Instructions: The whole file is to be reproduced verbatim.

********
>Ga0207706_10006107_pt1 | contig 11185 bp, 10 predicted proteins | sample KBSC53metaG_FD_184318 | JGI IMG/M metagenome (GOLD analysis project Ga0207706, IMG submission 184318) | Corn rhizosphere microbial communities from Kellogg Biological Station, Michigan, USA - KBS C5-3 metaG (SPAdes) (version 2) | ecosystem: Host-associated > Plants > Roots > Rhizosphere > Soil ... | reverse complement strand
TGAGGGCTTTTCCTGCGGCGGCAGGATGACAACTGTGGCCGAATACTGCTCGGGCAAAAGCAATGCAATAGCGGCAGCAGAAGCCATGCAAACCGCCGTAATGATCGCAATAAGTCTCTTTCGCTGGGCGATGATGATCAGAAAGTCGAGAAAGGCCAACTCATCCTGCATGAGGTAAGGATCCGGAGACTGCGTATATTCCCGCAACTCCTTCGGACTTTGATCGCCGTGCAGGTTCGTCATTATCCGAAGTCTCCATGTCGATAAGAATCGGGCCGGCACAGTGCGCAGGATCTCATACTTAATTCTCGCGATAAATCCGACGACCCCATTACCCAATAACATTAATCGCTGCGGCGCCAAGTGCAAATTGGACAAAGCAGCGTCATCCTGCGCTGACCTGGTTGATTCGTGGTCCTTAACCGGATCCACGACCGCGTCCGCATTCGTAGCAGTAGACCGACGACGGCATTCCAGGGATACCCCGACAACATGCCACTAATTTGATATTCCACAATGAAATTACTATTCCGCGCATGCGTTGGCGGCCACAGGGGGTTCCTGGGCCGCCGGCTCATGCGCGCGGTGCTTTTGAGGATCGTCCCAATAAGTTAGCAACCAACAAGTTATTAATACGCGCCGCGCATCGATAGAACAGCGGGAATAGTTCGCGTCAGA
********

>Ga0207706_10006107_pt1 | contig 11185 bp, 10 predicted proteins | sample KBSC53metaG_FD_184318 | JGI IMG/M metagenome (GOLD analysis project Ga0207706, IMG submission 184318) | Corn rhizosphere microbial communities from Kellogg Biological Station, Michigan, USA - KBS C5-3 metaG (SPAdes) (version 2) | ecosystem: Host-associated > Plants > Roots > Rhizosphere > Soil ... | reverse complement strand
TGAGGGCTTTTCCTGCGGCGGCAGGATGACAACTGTGGCCGAATACTGCTCGGGCAAAAGCAATGCAATAGCGGCAGCAGAAGCCATGCAAACCGCCGTAATGATCGCAATAAGTCTCTTTCGCTGGGCGATGATGATCAGAAAGTCGAGAAAGGCCAACTCATCCTGCATGAGGTAAGGATCCGGAGACTGCGTATATTCCCGCAACTCCTTCGGACTTTGATCGCCGTGCAGGTTCGTCATTATCCGAAGTCTCCATGTCGATAAGAATCGGGCCGGCACAGTGCGCAGGATCTCATACTTAATTCTCGCGATAAATCCGACGACCCCATTACCCAATAACATTAATCGCTGCGGCGCCAAGTGCAAATTGGACAAAGCAGCGTCATCCTGCGCTGACCTGGTTGATTCGTGGTCCTTAACCGGATCCACGACCGCGTCCGCATTCGTAGCAGTAGACCGACGACGGCATTCCAGGGATACCCCGACAACATGCCACTAATTTGATATTCCACAATGAAATTACTATTCCGCGCATGCGTTGGCGGCCACAGGGGGTTCCTGGGCCGCCGGCTCATGCGCGCGGTGCTTTTGAGGATCGTCCCAATAAGTTAGCAACCAACAAGTTATTAATACGCGCCGCGCATCGATAGAACAGCGGGAATAGTTCGCGTCAGA